When I say work-from-home-mom, I actually work 3 full days a week while my daughter is in daycare. I love it because I’m not beholden to her nap schedule, and I don’t have to work when I’m with her. For 3 days a week, I cram everything in, and spend the other 2 days wrapped around her little finger.
Maximizing My Time
When I am working, my day lasts from 7am to 7pm, sometimes without a break. Being a working mom means maximizing my time and impact everywhere I go, so the pressure is always on. I need to be fully present at work, with my daughter, and in my home. When you’re running 3 websites (I launched my third just last week) you need every second to count.
Being a working mom means maximizing my time and impact everywhere I go, so the pressure is always on.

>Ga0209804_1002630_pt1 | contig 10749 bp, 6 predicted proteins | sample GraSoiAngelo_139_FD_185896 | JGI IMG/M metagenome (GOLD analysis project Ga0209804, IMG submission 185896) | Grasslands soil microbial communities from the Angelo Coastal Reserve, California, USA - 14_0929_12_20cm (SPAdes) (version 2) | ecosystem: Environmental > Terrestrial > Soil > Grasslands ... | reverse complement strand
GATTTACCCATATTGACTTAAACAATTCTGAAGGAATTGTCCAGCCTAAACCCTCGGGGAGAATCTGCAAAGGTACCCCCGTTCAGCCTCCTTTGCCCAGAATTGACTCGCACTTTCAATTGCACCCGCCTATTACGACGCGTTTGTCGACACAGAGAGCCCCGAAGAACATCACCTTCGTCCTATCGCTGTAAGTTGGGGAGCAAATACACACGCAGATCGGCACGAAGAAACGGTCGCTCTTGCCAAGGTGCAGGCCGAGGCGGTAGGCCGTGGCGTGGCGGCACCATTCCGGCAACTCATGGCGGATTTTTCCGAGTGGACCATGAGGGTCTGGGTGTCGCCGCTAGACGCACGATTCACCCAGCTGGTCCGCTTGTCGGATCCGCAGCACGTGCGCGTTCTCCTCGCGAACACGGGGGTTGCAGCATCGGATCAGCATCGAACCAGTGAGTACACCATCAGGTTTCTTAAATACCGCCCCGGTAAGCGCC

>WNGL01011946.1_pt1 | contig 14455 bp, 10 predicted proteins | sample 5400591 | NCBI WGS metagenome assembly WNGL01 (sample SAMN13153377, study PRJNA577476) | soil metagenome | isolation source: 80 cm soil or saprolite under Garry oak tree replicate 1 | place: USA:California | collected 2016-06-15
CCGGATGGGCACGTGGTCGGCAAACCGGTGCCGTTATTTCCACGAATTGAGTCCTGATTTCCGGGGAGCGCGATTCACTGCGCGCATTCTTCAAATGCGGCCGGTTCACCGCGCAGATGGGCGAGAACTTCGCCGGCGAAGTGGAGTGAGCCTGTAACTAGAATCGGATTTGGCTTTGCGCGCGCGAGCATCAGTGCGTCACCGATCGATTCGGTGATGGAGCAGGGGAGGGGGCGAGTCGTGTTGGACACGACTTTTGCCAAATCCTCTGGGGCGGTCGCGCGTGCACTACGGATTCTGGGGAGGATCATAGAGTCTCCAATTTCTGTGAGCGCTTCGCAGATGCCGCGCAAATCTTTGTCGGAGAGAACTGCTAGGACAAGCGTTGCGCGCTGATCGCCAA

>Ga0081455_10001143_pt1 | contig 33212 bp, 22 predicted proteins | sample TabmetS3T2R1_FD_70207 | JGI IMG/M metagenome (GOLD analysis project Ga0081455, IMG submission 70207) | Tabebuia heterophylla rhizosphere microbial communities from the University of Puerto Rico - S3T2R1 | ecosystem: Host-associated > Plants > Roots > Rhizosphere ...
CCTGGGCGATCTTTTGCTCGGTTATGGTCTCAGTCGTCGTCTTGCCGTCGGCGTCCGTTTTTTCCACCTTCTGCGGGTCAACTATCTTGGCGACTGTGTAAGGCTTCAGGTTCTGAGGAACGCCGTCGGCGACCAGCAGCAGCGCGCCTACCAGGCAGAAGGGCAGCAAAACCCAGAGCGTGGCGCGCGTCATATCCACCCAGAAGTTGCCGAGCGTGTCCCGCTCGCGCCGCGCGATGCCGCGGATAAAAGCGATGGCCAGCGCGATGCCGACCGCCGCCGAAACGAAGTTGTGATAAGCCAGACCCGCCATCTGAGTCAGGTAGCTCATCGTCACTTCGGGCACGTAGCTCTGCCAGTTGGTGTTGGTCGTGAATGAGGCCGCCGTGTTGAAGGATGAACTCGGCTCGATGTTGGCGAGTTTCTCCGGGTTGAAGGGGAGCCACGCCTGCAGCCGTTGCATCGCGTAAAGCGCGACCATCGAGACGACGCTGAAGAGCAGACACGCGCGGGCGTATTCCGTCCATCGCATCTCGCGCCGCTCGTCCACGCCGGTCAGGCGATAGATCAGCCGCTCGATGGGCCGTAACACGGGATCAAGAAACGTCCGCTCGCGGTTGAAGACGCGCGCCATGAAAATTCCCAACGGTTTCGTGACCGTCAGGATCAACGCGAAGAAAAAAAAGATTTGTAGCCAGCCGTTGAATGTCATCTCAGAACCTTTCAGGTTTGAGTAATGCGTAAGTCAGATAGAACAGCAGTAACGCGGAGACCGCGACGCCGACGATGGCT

I maximize my time “in the office” by not having an office. My lack of commute means that I open my laptop and just start. I make sure I don’t get too lonely by having entrepreneurial virtual coffee chats with fellow “momtrepreneurs” or mentoring people through my new business, Small Business Bestie. Often, I’m at my desk, staring at the screen, taking phone calls and video calls, and going nonstop. The days are long and not everything gets done, but it is worth it.
I maximize my “mommy” time by really focusing on my daughter when I’m with her. We are in three mommy and me classes, we go out for play dates, we party at the park, and I make sure I don't work. That means no phone calls, emails or checking in on business related items when I’m with her.